7 animals added to Ontario’s at-risk species list

Ontario’s at-risk list now has seven more species, thanks to recommendations by the Committee on the Status of Species at Risk in Ontario using the Endangered Species Act, 2007.

Why do at-risk species matter? 

“When you protect one species, you protect all,” says Lance Woolaver, executive director of Wildlife Preservation Canada. Animals work in a delicate biofeedback loop, supporting each other, people, and the balance of our ecosystems. “There is a cascading effect when one species is affected,” Woolaver says. “Scientists don’t always know how important a species is until it’s gone.”

Plants and animals make up a rich, biodiverse ecosystem that supports clean air and water, fights against droughts and floods, creates fertile soil, and helps other animals and plants adapt to climate change. 

Here’s what you need to know about the species at risk and what you can do to help them:

American Bumblebee: Special Concern

The American bumblebee, a native plant pollinator, is at risk of becoming threatened or endangered by pesticide use, habitat loss from agriculture, and new diseases. They live in farmlands, meadows, and grasslands of southern Ontario and Quebec, often repurposing abandoned nests for their own homes.

Davis’s Shieldback: Threatened

Meet Davis’s Shieldback, a flightless bush cricket which shares its song by rubbing its wings together. It hangs out in oak woodland, near forests, and trails, helping to improve soil health around Norfolk County and parts of the U.S. Fire suppression practices, off-road vehicles, and ecosystem changes are its biggest enemies.

Lesser Yellowlegs: Threatened

Lesser Yellowlegs, also known as “marshpipers,” support biodiversity in southern Canadian wetlands and fields. Once on the decline from hunting, they are now facing habitat loss. Watch out for these birds because they fight tooth and nail to protect their young.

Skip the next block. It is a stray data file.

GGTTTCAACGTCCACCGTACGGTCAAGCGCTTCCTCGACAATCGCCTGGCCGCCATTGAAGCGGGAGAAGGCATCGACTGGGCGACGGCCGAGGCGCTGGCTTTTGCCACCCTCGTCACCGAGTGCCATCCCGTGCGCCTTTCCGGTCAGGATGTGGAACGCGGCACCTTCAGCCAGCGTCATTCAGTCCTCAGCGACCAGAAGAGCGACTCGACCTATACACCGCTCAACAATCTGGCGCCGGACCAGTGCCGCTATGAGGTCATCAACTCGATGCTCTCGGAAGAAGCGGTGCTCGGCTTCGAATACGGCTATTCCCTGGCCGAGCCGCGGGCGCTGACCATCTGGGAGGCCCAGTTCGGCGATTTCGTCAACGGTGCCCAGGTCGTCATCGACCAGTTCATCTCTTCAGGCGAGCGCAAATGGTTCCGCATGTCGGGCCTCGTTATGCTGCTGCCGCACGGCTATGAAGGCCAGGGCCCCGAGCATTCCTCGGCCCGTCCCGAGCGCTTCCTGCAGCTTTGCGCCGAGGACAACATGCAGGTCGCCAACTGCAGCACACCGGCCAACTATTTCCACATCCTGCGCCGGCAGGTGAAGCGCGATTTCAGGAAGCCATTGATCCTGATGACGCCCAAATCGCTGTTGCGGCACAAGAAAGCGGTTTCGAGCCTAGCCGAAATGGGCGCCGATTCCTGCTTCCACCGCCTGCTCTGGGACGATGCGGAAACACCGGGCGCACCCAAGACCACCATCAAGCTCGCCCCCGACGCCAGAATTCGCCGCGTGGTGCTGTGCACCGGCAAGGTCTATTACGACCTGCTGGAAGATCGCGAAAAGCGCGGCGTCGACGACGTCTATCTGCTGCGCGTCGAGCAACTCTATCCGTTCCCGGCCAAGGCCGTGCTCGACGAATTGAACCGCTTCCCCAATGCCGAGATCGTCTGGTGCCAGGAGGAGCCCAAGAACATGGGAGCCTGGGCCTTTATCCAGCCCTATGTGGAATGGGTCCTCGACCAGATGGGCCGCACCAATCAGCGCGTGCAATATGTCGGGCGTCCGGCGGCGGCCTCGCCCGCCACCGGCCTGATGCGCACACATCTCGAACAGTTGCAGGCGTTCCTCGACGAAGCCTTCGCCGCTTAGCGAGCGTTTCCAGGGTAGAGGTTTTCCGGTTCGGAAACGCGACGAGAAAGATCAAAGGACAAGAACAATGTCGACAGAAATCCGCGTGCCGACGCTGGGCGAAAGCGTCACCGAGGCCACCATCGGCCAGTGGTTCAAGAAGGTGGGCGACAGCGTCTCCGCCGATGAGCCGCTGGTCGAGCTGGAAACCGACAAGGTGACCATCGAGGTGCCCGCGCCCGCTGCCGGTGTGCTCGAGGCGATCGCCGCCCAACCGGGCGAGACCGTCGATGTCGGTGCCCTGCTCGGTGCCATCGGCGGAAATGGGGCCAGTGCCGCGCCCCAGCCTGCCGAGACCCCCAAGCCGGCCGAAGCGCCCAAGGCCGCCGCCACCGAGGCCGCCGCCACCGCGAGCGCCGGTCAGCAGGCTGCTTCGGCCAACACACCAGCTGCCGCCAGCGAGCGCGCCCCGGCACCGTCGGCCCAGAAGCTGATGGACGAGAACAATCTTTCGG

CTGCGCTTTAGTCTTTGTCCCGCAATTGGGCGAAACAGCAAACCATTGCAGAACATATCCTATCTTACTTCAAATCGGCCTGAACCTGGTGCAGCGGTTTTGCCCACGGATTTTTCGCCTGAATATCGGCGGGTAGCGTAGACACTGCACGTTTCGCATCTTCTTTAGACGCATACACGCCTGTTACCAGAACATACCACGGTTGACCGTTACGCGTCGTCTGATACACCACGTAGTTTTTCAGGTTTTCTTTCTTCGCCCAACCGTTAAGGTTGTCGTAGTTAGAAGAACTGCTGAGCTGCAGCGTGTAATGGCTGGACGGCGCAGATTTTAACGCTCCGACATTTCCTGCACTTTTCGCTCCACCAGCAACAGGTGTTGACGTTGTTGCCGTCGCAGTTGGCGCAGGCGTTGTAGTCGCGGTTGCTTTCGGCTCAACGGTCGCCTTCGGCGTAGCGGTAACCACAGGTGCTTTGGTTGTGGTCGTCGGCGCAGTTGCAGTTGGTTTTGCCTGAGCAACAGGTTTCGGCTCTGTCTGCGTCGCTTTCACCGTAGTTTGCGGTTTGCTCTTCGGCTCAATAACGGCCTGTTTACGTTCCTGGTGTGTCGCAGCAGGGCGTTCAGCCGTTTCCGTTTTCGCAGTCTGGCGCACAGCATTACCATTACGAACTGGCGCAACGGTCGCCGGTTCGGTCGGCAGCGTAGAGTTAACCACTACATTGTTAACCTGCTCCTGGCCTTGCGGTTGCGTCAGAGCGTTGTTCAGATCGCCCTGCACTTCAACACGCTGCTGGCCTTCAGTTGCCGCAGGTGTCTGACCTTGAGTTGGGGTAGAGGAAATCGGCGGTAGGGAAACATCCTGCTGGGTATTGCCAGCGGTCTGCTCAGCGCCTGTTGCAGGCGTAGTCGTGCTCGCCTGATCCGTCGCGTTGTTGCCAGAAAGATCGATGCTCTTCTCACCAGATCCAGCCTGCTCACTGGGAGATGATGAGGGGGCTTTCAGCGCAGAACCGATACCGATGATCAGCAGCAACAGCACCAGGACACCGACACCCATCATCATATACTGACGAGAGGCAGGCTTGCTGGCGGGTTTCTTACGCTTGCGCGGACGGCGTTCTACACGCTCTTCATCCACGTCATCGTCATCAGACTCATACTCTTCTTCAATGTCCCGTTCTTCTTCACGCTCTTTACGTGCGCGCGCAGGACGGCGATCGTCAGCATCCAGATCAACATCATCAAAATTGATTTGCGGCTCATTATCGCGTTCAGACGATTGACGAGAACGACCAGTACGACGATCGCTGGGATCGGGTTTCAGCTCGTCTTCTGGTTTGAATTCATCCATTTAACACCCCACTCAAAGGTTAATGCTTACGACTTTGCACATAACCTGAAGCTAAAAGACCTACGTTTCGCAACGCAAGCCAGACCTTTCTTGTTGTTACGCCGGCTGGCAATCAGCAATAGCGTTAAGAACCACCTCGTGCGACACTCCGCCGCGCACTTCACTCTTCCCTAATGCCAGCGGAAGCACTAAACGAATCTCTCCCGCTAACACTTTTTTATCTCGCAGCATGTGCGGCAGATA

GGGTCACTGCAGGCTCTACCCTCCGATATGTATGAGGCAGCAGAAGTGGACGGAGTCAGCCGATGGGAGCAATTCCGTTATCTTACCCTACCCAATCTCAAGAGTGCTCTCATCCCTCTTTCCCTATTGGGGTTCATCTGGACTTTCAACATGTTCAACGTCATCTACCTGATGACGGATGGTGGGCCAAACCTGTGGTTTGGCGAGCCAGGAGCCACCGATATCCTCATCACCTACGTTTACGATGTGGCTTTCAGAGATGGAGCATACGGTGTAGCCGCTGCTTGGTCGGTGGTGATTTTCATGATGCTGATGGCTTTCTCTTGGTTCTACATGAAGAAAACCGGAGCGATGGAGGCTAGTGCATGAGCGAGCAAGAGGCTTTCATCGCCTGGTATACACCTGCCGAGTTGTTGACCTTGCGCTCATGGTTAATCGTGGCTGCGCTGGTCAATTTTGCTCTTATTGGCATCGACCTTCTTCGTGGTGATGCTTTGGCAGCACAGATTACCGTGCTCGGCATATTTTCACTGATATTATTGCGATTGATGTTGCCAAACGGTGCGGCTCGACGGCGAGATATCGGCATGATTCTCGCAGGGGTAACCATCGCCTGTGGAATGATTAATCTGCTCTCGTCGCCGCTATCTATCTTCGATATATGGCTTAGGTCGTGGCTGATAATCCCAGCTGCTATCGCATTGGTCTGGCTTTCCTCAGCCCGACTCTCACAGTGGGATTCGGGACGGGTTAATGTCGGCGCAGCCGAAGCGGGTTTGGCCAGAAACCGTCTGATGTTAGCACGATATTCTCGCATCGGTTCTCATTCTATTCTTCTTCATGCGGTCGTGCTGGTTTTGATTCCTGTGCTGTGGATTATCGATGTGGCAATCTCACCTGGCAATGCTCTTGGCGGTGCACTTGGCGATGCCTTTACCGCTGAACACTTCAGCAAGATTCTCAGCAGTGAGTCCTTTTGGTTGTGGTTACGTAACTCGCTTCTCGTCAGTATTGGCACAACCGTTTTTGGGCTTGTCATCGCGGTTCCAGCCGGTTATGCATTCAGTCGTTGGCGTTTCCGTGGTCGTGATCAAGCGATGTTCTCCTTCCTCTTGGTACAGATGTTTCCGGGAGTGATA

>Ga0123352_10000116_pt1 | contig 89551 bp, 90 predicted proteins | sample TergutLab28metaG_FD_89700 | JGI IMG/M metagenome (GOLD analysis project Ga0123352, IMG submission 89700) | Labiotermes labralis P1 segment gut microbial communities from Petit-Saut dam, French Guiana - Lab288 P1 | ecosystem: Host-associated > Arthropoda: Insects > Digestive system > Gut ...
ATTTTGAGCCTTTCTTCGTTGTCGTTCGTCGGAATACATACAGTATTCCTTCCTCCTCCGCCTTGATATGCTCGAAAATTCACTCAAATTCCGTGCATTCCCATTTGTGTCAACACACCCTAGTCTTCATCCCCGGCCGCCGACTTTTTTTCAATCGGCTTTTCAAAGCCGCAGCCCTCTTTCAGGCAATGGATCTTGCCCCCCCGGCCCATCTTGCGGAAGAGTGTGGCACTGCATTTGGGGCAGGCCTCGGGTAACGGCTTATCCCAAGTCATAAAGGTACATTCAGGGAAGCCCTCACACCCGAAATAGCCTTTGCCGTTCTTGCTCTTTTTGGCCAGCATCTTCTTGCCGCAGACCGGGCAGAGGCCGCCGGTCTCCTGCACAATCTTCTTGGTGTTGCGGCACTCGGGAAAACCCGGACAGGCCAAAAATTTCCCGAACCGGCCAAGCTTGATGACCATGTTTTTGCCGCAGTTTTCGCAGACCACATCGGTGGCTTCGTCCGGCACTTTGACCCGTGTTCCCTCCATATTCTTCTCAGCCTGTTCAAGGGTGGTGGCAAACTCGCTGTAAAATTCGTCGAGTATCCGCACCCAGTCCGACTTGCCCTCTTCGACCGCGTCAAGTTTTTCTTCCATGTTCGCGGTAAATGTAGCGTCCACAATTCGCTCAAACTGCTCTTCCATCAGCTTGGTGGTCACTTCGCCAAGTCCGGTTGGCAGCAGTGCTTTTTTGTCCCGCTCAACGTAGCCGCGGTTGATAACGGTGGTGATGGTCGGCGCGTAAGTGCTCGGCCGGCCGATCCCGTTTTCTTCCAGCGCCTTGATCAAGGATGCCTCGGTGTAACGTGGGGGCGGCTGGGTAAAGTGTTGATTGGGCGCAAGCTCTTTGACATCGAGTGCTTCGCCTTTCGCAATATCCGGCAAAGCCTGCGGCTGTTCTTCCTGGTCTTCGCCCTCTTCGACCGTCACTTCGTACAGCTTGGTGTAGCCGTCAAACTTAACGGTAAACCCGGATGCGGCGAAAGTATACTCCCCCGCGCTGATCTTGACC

Purple Wartyback: Threatened

This freshwater mussel resides along the riverside amidst cobble, gravel, and sand throughout the United States and southwestern Ontario. Mussels keep our water clean and fight against bacteria and algae. Agricultural pollution runoff, wastewater, climate change, and severe weather are its current threats.

Reversed Haploa Moth: Threatened

Nicknamed the “woolly bear” because of its furry wings, the Reversed Haploa Moth is a rare insect that is often hanging around endangered oak woodland and dune habitats in southwestern Ontario. Ironically, Bacillus thuringiensis, a pesticide used to control invasive moth species, is also harming the Haploa.

Striped Whitelip: Endangered

In the wet, lowland forests or flooded areas of the Essex and Lambton regions, the striped whitelip hides amongst the wood and leaves of the oak, hickory, and maple, away from threats of climate change, extreme weather, and new development. If extinct, many mammals and insects that feed on this escargot will go hungry.

Suckley’s Cuckoo Bumble Bee: Endangered

Find this bee in Canada’s lowlands, farms, urban forests, or boreal forests. Despite being mooches that rely on nesting bees for shelter, they are important pollinators of native and agricultural plants. Sadly, this bee’s home is at risk from an increase in pesticide use and farming development.

What can we do to help?

Woolaver and fellow conservationists call on the public to get involved. The first and most important step is to get familiar with your area and know what species are at risk. Speak with your local MPP or politician and urge them to fight for healthy local ecosystems or volunteer or local conservation organizations, Woolaver says. 

MECP recommends submitting a sighting to the Natural Heritage Information Centre or joining iNaturalist for quick submission. 

Homeowners with species at risk on their property can apply for the Species at Risk Stewardship Program, and individuals wanting to protect pollinators should visit Seeds of Diversity. Report any illegal activity to 1-866-MOETIPS.

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